Why try (not) to cry: intra- and inter-personal motives for crying regulation.
Simons G., Bruder M., van der Löwe I., Parkinson B.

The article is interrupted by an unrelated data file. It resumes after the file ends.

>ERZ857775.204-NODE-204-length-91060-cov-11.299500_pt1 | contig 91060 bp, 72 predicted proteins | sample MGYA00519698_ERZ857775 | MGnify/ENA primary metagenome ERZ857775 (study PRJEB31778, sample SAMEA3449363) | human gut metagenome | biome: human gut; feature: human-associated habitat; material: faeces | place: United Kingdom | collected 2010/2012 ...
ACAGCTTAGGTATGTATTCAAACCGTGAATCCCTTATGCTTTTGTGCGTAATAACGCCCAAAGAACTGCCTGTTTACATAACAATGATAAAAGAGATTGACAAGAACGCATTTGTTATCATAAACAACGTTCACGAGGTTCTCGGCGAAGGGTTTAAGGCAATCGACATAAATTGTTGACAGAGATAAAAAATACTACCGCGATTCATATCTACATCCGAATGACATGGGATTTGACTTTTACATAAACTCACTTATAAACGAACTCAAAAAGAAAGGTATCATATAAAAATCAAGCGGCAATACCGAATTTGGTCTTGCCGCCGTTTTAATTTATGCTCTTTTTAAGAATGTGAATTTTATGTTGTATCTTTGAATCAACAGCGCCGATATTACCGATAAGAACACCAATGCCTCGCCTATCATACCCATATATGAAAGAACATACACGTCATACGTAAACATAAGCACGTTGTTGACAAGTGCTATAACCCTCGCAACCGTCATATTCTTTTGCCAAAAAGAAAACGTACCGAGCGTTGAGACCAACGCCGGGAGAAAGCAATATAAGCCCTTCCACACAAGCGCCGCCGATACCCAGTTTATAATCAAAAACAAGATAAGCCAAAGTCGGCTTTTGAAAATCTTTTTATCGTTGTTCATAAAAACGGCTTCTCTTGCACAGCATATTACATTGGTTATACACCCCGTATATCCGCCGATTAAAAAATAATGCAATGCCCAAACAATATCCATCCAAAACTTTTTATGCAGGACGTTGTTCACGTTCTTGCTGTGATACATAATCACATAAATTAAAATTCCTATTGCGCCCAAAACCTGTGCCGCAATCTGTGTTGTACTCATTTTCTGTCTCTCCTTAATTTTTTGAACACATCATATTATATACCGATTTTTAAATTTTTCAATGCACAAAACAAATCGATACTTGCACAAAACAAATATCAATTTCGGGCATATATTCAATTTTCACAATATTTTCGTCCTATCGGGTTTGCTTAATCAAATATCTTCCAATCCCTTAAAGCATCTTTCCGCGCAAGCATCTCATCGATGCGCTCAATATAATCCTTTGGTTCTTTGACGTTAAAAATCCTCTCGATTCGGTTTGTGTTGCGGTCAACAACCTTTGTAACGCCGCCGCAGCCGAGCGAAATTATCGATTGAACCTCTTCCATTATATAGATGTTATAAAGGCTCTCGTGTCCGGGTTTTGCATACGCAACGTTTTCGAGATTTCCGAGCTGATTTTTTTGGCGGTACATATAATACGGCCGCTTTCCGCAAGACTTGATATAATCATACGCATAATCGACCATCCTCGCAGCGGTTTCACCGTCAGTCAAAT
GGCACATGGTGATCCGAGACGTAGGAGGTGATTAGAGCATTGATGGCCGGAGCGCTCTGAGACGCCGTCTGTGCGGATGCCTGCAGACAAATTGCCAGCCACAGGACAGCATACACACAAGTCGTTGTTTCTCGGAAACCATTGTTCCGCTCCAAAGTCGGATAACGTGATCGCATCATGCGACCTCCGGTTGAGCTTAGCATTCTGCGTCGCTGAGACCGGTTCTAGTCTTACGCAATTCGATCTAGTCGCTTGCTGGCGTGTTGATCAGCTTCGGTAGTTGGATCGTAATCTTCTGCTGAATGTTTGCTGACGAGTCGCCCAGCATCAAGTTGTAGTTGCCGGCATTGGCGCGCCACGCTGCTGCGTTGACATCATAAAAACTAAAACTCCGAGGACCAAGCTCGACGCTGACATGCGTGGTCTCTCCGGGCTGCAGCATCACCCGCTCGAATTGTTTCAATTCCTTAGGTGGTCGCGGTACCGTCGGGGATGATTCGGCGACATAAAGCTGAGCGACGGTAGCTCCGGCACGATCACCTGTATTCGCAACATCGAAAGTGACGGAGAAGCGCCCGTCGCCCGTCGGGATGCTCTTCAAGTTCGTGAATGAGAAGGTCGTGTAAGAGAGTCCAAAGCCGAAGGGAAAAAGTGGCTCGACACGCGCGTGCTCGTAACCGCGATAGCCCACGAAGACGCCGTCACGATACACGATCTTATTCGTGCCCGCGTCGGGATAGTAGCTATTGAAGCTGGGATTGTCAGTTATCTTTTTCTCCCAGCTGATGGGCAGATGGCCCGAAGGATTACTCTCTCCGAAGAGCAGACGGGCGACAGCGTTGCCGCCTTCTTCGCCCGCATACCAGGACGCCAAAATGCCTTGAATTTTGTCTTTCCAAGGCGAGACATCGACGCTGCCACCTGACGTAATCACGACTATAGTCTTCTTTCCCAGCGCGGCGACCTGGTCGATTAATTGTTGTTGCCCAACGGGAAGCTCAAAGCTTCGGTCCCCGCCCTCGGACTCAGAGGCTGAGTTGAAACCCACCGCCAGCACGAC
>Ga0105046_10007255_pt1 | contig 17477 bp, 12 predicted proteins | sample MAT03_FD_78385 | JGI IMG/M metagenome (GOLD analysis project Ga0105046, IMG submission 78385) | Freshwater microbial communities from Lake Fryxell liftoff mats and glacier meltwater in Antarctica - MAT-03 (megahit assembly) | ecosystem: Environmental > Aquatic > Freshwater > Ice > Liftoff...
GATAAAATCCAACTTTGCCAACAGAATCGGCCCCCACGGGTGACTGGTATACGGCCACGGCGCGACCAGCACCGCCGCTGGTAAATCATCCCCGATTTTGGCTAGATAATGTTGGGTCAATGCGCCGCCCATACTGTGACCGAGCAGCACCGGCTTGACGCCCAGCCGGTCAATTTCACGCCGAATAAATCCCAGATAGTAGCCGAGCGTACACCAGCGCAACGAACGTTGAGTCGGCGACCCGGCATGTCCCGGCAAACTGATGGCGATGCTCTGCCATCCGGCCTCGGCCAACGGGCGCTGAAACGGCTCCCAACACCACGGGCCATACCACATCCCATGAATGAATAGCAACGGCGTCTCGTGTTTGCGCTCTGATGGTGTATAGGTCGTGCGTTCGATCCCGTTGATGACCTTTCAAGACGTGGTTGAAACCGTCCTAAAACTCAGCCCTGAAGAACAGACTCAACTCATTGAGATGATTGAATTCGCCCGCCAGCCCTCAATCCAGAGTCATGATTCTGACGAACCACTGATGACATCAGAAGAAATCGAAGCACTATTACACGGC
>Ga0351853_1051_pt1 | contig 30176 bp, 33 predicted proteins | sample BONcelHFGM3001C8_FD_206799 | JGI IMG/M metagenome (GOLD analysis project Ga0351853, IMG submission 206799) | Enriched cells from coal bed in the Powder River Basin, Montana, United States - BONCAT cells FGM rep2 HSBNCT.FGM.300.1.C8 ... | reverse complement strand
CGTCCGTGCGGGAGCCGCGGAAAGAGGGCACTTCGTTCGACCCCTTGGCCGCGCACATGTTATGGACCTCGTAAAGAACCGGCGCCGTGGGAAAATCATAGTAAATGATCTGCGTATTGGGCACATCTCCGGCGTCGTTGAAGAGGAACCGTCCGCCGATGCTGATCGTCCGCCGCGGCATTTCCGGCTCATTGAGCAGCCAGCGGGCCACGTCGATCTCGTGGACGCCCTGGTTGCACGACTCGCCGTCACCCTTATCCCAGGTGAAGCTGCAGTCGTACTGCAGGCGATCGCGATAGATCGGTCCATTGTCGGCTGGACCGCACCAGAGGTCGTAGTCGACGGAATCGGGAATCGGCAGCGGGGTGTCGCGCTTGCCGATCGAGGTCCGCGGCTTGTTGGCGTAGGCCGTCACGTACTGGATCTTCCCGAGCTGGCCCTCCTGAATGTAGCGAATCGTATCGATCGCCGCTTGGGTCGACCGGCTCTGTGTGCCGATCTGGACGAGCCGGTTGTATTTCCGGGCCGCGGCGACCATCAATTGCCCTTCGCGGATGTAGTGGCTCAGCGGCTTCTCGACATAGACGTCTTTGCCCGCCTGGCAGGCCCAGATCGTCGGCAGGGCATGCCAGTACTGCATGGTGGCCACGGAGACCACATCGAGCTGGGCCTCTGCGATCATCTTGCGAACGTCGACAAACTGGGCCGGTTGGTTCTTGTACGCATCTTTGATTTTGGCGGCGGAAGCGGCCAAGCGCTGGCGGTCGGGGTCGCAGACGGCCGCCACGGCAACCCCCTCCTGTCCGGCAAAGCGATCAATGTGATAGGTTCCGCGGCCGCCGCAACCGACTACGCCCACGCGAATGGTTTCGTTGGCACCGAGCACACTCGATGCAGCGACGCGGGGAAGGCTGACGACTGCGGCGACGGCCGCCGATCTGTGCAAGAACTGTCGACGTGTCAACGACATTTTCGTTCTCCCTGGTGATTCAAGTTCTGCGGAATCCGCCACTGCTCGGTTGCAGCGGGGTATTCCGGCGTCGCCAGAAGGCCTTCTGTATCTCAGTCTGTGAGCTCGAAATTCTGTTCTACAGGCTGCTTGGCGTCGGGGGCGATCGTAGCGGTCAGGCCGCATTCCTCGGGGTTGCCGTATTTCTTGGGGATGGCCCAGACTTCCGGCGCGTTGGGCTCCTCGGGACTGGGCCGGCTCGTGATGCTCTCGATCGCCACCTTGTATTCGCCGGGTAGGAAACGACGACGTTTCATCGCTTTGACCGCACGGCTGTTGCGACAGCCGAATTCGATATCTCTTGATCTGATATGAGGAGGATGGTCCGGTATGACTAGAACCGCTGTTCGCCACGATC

This article discusses inter- and intra-personal motives for the regulation of crying, and presents illustrative findings from an online survey (N = 110) exploring why and how people regulate crying in their everyday lives. In line with current theorizing on emotion regulation and crying (e.g., Vingerhoets et al., 2000), we propose that emotional crying is regulated using both antecedent-focused techniques targeting the underlying emotion and response-focused techniques targeting the act of crying itself. Indeed, our survey respondents reported having used both antecedent- and response-focused strategies to either up-regulate or down-regulate their crying. Motives for crying regulation may be both inter- and intra-personal and may serve both immediate, pleasure motives, and future, utility motives (Tamir, 2009). Our findings suggest that down-regulation attempts are often driven by inter-personal motives (e.g., protecting the well-being of others; impression management) in addition to intra-personal motives such as maintaining subjective well-being, whereas up-regulation attempts are mostly driven by intra-personal motives. Further progress requires methodologies for manipulating or tracking regulation motives and strategies in real-time crying episodes.